by Muriel Kane (Raw Story)
The Arizona state legislature apparently finds it difficult to tell the difference between a telephone and the Internet and has passed a bill that would extend the definition of harassment originally devised for phone conversations to anything communicated or published online.
As summarized by the Comic Book Legal Defense Fund, “The bill is sweepingly broad, and would make it a crime to communicate via electronic means speech that is intended to ‘annoy,’ ‘offend,’ ‘harass’ or ‘terrify,’ as well as certain sexual speech. Because the bill is not limited to one-to-one communications, H.B. 2549 would apply to the Internet as a whole, thus criminalizing all manner of writing, cartoons, and other protected material the state finds offensive or annoying.”
The bill is currently awaiting Governor Jan Brewer’s signature, and the Media Coalition, which defends first amendment rights in the media, has sent her a letter outlining some of the problems with the legislation.
“H.B. 2549 would make it a crime to use any electronic or digital device to communicate using obscene, lewd or profane language or to suggest a lewd or lascivious act if done with intent to ‘annoy,’ ‘offend,’ ‘harass’ or ‘terrify,’” the letter notes. … ‘Lewd’ and ‘profane’ are not defined in the statute or by reference. ‘Lewd’ is generally understood to mean lusty or sexual in nature and ‘profane’ is generally defined as disrespectful or irreverent about religion or religious practices.”
It appears that the Arizona law could criminalize the recent interview in which Meghan McCain — daughter of Arizona senator John McCain — told Playboy, “I’m strictly dickly. I can’t help it. I love sex and I love men.” Or any random atheist saying, “There is no god” — provided some official was prepared to conclude it was done with the intention of annoying believers.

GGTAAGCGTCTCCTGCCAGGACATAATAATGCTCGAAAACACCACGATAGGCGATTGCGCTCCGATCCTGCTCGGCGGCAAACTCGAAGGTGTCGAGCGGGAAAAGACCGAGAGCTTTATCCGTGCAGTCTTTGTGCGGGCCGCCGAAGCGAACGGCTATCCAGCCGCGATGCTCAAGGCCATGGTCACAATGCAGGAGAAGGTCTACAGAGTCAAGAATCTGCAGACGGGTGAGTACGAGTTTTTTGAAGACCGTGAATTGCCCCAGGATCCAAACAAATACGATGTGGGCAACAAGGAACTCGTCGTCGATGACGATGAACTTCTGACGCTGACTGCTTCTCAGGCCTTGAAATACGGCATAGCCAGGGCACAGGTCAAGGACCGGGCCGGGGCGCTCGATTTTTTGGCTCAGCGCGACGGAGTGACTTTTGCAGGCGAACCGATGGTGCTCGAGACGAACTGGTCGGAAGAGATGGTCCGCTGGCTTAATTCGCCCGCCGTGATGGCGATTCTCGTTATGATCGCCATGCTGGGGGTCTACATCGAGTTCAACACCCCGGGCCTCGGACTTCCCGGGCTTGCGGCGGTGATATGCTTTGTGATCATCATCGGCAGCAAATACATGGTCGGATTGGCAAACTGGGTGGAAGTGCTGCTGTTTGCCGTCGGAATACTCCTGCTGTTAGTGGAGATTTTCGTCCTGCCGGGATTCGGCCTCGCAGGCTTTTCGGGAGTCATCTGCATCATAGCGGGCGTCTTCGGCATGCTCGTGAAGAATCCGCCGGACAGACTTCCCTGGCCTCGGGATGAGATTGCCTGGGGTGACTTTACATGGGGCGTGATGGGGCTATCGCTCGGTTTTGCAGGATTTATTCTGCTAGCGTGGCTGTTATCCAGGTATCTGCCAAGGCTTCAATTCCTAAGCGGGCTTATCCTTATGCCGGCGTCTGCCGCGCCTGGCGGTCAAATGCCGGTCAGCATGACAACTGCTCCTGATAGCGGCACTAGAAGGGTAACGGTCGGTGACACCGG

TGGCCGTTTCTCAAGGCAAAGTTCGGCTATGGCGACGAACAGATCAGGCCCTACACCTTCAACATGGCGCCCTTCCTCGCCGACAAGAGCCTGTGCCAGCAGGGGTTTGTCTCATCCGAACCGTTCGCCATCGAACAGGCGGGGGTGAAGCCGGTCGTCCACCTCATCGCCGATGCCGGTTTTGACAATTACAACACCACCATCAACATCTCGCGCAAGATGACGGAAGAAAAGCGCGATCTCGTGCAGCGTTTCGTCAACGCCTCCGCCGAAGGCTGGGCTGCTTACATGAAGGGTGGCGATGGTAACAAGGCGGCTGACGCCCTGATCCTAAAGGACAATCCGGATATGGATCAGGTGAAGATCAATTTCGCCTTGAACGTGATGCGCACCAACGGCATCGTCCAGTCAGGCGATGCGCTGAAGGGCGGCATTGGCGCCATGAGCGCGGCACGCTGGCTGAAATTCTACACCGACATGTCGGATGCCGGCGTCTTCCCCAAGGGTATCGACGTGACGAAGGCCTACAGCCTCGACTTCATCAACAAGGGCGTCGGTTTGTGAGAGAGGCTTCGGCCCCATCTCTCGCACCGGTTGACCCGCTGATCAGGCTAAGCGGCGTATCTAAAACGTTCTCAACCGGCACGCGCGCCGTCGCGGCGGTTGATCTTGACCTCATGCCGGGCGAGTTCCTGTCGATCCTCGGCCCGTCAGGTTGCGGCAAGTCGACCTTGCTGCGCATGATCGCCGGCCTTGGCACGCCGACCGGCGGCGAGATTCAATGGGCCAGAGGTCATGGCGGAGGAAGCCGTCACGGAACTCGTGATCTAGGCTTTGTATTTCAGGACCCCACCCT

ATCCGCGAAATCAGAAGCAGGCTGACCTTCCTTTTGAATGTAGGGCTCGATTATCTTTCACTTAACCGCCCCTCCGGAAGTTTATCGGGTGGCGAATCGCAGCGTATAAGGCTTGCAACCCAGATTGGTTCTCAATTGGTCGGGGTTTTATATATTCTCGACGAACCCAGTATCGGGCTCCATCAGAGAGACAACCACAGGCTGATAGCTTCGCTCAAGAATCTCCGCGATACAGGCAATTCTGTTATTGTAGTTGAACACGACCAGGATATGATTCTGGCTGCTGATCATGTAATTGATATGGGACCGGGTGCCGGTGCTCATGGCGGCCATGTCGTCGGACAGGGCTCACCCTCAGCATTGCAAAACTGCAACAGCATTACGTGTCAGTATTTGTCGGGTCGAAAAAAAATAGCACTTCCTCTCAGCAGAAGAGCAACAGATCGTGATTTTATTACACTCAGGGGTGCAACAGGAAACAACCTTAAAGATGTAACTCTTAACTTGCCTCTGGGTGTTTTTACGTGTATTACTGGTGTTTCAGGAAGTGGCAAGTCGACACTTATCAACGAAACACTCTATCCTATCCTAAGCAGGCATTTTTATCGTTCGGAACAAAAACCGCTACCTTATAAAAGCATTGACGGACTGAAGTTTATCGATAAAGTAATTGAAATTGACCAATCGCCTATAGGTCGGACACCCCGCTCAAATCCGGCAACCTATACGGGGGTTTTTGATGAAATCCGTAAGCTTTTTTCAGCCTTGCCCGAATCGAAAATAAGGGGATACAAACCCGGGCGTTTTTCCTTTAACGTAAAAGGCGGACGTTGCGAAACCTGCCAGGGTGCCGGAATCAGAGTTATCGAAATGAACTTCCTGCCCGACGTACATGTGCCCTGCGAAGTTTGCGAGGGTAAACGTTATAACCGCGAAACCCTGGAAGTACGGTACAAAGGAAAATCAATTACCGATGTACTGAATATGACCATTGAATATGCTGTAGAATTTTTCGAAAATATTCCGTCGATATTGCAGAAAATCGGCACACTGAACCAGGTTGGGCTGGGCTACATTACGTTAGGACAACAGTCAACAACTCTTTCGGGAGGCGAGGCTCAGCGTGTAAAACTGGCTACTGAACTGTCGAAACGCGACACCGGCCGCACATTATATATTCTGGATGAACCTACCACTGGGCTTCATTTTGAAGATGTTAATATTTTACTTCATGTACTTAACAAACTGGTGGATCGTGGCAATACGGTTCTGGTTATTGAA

The letter goes on to condemn the law for its broadness, saying, “H.B. 2549 is not limited to a one to one conversation between two specific people. The communication does not need to be repetitive or even unwanted. There is no requirement that the recipient or subject of the speech actually feel offended, annoyed or scared. Nor does the legislation make clear that the communication must be intended to offend or annoy the reader, the subject or even any specific person.”
The Comic Book Legal Defense Fund is particularly alarmed, because comic books often have the explicit purpose of challenging prejudices and preconceptions — and have often been subject to censorship attempts in the past.
“If passed, the law could create vulnerabilities for cartoonists and publishers who publish material online intended to shock, satirize, and criticize,” the group writes. “Beyond the example of the Mohammad cartoons listed in the Media Coalition letter, the taboo-pushing work of cartoonists like R. Crumb, Johnny Ryan, and Ivan Brunetti would potentially be vulnerable to prosecution, as could incendiary works such as Frank Miller’s Holy Terror and Dave Sim’s Cerebus. Similarly, the culture of message boards, within and beyond comics, would be imperiled.”
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